After a trip to Charleston, South Carolina in the spring of my eighth grade year, I wrote about what I had learned about the Civil War both from our trip and reading non-fiction and fiction texts about the tumultuous time. One text was a storybook titled “The Silent Witness: A True Story of the Civil War” (written by Robin Friedman and illustrated by Claire A. Nivola), which is the amazing story of a rag doll, who ended up being a surprising witness to the end of the war.
Here’s an excerpt from my writing:
The end of the war came in a small town in Virginia called Appomattox Courthouse, in the McLean family’s parlor. Ironically, the McLean family had moved to Appomattox after the war began in their previous home’s front yard, near a creek called Bull Run. And now Union General Grant and Confederate General Lee filed into the McLean parlor. Nobody witnessed the goings-on in the McLean parlor, nobody but the generals and their aides and the “Silent Witness.” That was what Grant’s aides called the rag doll left in the parlor by Mr. McLean’s nine-year-old daughter. The doll, carefully made by Mrs. McLean out of scraps of old fabric, sat quietly on the couch, and watched General Lee sign the surrender to General Grant. After four long years, the war was over.
The country’s mind now turned to the future. President Lincoln made plans. It would be a time not to mend fences, but to pull them down, to reunite the country in government and spirit. But on April 14, 1865, only four days after the surrender at Appomattox, a famous actor, John Wilkes Booth assassinated Abraham Lincoln. The entire country mourned, both North and South. The North trusted their leader who had gotten them through this terrible war, and knew he would help them move into the future. The South, in its post-war ruin, had at least known that the President was going to forgive, and mend the country back together without punishment. But Andrew Johnson was President now, and he was different.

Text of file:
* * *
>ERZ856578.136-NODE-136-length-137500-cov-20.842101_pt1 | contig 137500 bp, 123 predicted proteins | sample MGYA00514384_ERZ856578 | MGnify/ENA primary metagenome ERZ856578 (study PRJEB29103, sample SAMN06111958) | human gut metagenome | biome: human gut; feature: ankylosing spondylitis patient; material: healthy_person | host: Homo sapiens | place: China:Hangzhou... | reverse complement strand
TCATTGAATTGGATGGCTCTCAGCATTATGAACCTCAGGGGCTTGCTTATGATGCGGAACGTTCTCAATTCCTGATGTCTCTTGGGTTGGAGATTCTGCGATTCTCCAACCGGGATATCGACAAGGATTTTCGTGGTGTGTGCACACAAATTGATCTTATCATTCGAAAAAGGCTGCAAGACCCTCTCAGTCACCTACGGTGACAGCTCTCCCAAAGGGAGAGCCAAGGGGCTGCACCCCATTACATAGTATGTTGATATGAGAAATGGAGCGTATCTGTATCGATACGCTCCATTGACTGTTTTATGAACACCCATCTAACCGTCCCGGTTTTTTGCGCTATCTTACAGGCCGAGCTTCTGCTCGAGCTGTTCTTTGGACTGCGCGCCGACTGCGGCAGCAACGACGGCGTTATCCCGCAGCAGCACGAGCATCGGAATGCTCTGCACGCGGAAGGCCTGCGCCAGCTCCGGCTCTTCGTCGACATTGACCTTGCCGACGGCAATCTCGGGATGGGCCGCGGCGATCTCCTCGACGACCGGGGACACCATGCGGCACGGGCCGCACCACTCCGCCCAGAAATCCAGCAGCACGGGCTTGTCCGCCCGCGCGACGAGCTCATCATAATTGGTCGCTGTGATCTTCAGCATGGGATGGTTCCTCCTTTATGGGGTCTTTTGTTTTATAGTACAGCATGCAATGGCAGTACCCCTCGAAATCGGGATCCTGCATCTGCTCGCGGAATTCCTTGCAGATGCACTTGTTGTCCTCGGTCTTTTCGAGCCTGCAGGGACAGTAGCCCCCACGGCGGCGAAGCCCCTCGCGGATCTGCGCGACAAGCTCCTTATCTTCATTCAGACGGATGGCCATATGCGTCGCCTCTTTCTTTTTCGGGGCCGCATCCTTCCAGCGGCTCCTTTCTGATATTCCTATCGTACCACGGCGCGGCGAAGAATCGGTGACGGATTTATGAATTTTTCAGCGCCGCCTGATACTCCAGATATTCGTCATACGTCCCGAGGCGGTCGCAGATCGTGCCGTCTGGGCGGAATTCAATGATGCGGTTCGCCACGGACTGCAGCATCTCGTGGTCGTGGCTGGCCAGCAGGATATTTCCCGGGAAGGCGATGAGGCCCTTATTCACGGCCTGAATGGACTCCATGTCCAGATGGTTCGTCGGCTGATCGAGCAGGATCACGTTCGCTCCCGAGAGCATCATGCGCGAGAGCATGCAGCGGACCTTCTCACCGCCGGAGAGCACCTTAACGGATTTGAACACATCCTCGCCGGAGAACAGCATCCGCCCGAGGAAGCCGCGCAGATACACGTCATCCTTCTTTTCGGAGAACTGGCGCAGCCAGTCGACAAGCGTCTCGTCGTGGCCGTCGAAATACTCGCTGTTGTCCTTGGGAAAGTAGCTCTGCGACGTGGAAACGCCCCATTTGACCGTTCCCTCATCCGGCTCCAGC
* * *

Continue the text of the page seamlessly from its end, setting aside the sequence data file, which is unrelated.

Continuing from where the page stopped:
Andrew Johnson came from Tennessee. He had been a slave owner, but had supported the Union during the Civil War. While on campaign as Abraham Lincoln’s running mate in 1864, he told newly feed slaves, “I will indeed be your Moses, and lead you through the Red Sea of war and bondage to a fairer future of liberty and peace.” But when he became president, Andrew Johnson suddenly seemed to be turning against Union supporters from the South, as he himself had been, and said, “This is a country for white men, and by God, as long as I am president, it shall be a government for white men.” He had no plans to unite the country.
Meanwhile, in the South, those with power were passing laws. They were called “black codes,” and their sole purpose was to keep the newly freed African Americans enslaved. Not slaves in the sense that it had meant for the past hundreds of years: the Emancipation Proclamation and 13th amendment had taken care of that. No, the black codes’ purpose was to keep certain rights from the African Americans, to keep freedom from them. And a new question began to surface: “What is freedom?”
It would take 100 years for that to become clear. It would take the Civil Rights Movement: strong ideas, strong people, and change. The Civil War shaped our country into what it is today. It lies deep in our roots, in an important part of our history. The thoughts behind it were the next steps towards the idea that began way back in 1776: all people are created equal. We still work towards this today.
I encourage you to read “The Silent Witness” to learn more about the doll’s amazing and moving journey.
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